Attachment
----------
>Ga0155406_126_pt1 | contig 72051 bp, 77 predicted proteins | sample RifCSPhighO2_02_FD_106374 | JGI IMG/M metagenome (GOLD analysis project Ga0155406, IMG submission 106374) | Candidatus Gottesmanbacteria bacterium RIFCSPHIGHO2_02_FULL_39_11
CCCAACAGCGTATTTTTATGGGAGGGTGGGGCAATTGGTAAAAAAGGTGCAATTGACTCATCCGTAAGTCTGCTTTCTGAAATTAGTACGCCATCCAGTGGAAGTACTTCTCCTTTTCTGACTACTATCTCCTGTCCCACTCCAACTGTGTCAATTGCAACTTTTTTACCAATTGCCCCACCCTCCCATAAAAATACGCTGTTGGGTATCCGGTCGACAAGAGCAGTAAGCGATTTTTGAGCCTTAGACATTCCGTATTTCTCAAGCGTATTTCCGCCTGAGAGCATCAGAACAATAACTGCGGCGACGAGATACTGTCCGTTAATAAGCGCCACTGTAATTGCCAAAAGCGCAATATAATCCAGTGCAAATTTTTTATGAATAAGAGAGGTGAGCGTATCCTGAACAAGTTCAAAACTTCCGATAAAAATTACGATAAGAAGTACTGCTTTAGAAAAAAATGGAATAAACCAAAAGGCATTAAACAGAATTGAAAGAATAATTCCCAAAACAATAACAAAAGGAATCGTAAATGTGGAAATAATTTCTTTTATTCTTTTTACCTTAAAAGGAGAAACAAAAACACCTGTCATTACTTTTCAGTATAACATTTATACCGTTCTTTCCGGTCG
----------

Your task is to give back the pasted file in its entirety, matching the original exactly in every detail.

>Ga0155406_126_pt1 | contig 72051 bp, 77 predicted proteins | sample RifCSPhighO2_02_FD_106374 | JGI IMG/M metagenome (GOLD analysis project Ga0155406, IMG submission 106374) | Candidatus Gottesmanbacteria bacterium RIFCSPHIGHO2_02_FULL_39_11
CCCAACAGCGTATTTTTATGGGAGGGTGGGGCAATTGGTAAAAAAGGTGCAATTGACTCATCCGTAAGTCTGCTTTCTGAAATTAGTACGCCATCCAGTGGAAGTACTTCTCCTTTTCTGACTACTATCTCCTGTCCCACTCCAACTGTGTCAATTGCAACTTTTTTACCAATTGCCCCACCCTCCCATAAAAATACGCTGTTGGGTATCCGGTCGACAAGAGCAGTAAGCGATTTTTGAGCCTTAGACATTCCGTATTTCTCAAGCGTATTTCCGCCTGAGAGCATCAGAACAATAACTGCGGCGACGAGATACTGTCCGTTAATAAGCGCCACTGTAATTGCCAAAAGCGCAATATAATCCAGTGCAAATTTTTTATGAATAAGAGAGGTGAGCGTATCCTGAACAAGTTCAAAACTTCCGATAAAAATTACGATAAGAAGTACTGCTTTAGAAAAAAATGGAATAAACCAAAAGGCATTAAACAGAATTGAAAGAATAATTCCCAAAACAATAACAAAAGGAATCGTAAATGTGGAAATAATTTCTTTTATTCTTTTTACCTTAAAAGGAGAAACAAAAACACCTGTCATTACTTTTCAGTATAACATTTATACCGTTCTTTCCGGTCG